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The National Portrait Gallery acknowledges the Traditional Custodians of Country throughout Australia and recognises the continuing connection to lands, waters and communities. We pay our respect to Aboriginal and Torres Strait Islander cultures and to Elders both past and present.

Aboriginal and Torres Strait Islander viewers are warned that this website contains images of deceased persons.

Peter Weiss, 2016

by Nicholas Harding

oil on linen
155 x 102 cm
Collection of Nicholas Harding and Lynne Watkins

Peter Weiss AO (b. 1935), cultural benefactor, was born into a well-to-do family in Vienna, from which they fled in the late 1930s. In cramped quarters in Sydney, his mother baked cakes and stitched delicate garments while his father went to work for an apron manufacturer. Meanwhile, they took care to expose the young Weiss to what culture there was in the city. He learned the cello, graduating from the Conservatorium. Having moved to London to further his studies, he gave up the instrument. On return to Sydney he became a successful garment salesman, inching, at home and by night, into manufacturing. In 1975 he and his then-wife Adele launched a pioneering line of separates. They quickly became successful, and remained so over the 1980s, but they divorced in 1990, and in 1997 Weiss gladly renounced the fashion business. Through the 1990s he sponsored concerts at St James’s Church in Sydney. He was one of the early sponsors of a ‘chair’ in the Sydney Symphony Orchestra and the founding president of the Maestro Circle in 2009. His gift of a million dollars established the Instrument Fund of the Australian Chamber Orchestra; in 2016, he bought a 1729 Guarneri cello for the company. He purchased Peter Sculthorpe’s house from the composer’s estate and regularly hosts music events in its studio. Hee has made very significant donations to the Opera House. Weiss was among the first members of the Art Gallery of New South Wales Foundation when it was established in 1983 and was made a life governor of the gallery in 2009. Recently he purchased a huge sculpture for the institution.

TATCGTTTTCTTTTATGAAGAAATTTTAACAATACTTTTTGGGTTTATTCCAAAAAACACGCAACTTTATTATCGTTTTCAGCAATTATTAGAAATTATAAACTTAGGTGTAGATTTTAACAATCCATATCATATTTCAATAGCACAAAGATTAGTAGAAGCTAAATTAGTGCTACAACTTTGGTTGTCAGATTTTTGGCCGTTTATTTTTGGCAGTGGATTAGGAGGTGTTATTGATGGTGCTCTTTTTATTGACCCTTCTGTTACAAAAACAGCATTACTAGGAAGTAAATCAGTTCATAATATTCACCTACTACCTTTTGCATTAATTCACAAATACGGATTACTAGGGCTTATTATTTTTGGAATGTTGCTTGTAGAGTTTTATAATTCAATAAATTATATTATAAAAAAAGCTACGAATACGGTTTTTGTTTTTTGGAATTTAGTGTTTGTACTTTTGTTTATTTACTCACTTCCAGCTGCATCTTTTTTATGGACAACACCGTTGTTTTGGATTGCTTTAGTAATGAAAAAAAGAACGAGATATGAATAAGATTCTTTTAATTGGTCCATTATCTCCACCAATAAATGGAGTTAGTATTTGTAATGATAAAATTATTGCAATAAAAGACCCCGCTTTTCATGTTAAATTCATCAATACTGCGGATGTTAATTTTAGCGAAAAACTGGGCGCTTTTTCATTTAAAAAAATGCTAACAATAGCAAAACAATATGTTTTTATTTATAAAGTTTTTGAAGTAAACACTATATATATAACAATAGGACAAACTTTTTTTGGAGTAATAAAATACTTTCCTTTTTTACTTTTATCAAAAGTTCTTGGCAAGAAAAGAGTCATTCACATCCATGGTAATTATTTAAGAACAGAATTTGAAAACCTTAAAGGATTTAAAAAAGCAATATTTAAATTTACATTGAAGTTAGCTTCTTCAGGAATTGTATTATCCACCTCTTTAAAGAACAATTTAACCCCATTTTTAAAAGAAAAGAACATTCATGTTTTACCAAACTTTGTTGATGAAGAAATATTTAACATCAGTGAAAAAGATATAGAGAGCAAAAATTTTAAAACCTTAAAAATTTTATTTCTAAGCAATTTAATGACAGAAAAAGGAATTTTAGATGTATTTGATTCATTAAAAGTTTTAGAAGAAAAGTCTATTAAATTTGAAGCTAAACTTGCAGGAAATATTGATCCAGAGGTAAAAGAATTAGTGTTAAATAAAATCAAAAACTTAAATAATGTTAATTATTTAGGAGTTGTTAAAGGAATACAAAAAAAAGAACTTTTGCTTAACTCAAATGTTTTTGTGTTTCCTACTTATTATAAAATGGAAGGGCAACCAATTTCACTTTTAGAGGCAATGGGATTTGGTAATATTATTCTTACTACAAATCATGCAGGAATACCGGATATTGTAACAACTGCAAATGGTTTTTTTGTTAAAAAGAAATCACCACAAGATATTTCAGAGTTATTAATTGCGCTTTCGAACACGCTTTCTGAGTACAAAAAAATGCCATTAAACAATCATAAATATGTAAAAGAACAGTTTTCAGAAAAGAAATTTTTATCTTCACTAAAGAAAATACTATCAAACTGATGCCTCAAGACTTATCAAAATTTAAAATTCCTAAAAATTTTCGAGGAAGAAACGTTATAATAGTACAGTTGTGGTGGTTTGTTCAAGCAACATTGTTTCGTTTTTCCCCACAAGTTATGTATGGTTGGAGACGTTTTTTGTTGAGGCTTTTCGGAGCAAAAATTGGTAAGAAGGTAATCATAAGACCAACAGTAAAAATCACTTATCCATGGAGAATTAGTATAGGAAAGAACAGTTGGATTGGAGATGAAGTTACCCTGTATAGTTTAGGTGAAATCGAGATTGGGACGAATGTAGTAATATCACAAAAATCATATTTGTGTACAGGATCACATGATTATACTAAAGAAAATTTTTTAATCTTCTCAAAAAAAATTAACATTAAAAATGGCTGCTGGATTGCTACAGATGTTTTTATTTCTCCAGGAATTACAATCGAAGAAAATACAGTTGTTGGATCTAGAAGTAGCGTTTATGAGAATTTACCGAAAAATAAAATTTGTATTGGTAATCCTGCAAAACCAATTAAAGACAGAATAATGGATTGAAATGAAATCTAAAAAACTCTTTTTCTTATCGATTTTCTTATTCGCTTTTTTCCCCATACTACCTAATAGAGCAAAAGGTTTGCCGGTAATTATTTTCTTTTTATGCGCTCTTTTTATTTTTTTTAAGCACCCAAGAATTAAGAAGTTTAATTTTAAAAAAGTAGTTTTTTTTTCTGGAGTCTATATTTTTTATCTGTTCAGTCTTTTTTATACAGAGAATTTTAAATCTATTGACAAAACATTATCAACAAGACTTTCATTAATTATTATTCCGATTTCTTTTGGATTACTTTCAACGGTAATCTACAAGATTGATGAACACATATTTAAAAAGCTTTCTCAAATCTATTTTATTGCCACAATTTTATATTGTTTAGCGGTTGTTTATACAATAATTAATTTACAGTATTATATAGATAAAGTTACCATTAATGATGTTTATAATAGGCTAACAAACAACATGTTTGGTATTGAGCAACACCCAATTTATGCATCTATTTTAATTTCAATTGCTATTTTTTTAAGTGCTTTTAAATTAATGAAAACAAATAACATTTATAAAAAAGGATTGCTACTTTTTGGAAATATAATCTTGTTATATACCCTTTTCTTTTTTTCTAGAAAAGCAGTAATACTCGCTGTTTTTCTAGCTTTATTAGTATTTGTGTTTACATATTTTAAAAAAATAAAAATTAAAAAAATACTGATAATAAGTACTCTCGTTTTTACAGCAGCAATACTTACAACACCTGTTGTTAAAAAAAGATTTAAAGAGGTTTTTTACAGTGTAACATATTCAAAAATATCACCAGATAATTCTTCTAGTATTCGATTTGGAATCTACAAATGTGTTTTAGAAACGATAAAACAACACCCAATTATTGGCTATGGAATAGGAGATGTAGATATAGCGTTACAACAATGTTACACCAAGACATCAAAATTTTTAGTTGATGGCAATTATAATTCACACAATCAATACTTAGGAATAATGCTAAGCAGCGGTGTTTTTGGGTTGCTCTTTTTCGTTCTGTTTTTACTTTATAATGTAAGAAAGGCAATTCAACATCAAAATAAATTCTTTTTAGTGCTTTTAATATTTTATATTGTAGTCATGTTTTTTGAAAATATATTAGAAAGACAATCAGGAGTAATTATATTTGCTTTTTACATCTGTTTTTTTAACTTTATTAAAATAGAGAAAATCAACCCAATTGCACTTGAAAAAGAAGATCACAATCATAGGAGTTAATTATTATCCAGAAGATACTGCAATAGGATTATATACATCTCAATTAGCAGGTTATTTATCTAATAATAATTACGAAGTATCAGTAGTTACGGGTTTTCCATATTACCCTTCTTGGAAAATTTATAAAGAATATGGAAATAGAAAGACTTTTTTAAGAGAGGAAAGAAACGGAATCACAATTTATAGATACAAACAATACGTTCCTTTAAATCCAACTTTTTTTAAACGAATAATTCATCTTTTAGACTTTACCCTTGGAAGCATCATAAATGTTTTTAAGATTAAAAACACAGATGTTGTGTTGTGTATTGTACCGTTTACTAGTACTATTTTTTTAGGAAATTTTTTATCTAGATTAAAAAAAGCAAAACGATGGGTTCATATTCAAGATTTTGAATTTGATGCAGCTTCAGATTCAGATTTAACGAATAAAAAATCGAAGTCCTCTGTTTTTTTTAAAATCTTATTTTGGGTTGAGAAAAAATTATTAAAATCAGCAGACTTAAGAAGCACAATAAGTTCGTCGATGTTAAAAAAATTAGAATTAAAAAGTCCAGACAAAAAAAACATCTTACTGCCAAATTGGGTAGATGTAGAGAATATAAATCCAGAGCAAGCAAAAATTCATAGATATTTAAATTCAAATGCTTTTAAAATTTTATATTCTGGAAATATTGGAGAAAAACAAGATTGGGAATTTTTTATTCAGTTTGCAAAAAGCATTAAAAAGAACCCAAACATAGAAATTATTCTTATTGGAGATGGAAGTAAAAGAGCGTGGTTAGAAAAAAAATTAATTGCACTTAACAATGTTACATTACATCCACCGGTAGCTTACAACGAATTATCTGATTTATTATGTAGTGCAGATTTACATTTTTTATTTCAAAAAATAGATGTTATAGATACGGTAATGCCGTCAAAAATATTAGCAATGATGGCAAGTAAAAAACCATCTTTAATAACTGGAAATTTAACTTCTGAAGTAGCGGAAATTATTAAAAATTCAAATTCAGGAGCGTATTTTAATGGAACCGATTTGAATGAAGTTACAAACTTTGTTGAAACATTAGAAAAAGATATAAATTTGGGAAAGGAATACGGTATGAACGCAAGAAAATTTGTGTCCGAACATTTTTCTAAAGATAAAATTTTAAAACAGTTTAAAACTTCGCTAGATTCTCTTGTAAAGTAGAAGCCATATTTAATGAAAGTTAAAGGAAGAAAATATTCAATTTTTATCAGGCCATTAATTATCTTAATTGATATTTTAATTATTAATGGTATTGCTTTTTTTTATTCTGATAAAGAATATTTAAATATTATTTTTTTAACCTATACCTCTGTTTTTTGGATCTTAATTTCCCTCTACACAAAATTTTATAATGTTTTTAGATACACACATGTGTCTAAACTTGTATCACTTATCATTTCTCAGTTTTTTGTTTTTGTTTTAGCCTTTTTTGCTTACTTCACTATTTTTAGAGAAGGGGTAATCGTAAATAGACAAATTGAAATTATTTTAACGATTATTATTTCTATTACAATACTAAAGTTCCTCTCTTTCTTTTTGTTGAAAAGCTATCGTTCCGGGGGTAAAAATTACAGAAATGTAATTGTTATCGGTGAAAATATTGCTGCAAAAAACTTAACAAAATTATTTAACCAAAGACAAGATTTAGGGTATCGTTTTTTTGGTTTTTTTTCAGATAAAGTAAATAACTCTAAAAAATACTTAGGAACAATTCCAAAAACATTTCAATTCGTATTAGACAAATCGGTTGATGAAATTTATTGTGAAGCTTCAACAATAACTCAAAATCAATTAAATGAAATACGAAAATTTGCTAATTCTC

Harding has painted Weiss in the colours of his many paintings of peonies, looking like a jaded old king about to start up with a roar.

Related information

David Marr, 2011 by Nicholas Harding
David Marr, 2011 by Nicholas Harding
David Marr, 2011 by Nicholas Harding
David Marr, 2011 by Nicholas Harding

Through thick and thin

Magazine article by Dr Sarah Engledow, 2017

Sarah Engledow likes the manifold mediums of Nicholas Harding’s portraiture.

Hugo at home (Hugo Weaving), 2011 Nicholas Harding
Hugo at home (Hugo Weaving), 2011 Nicholas Harding
Hugo at home (Hugo Weaving), 2011 Nicholas Harding
Hugo at home (Hugo Weaving), 2011 Nicholas Harding

Nicholas Harding

28 Portraits

Previous exhibition, 2017

Nicholas Harding: 28 portraits features paintings of Robert Drewe, John Bell and Hugo Weaving alongside gorgeously coloured recent oil portraits, delicate gouaches and bold ink and charcoal drawings.

The National Portrait Gallery
The National Portrait Gallery
The National Portrait Gallery

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The National Portrait Gallery acknowledges the Traditional Custodians of Country throughout Australia and recognises the continuing connection to lands, waters and communities. We pay our respect to Aboriginal and Torres Strait Islander cultures and to Elders both past and present.

Aboriginal and Torres Strait Islander viewers are warned that this website contains images of deceased persons.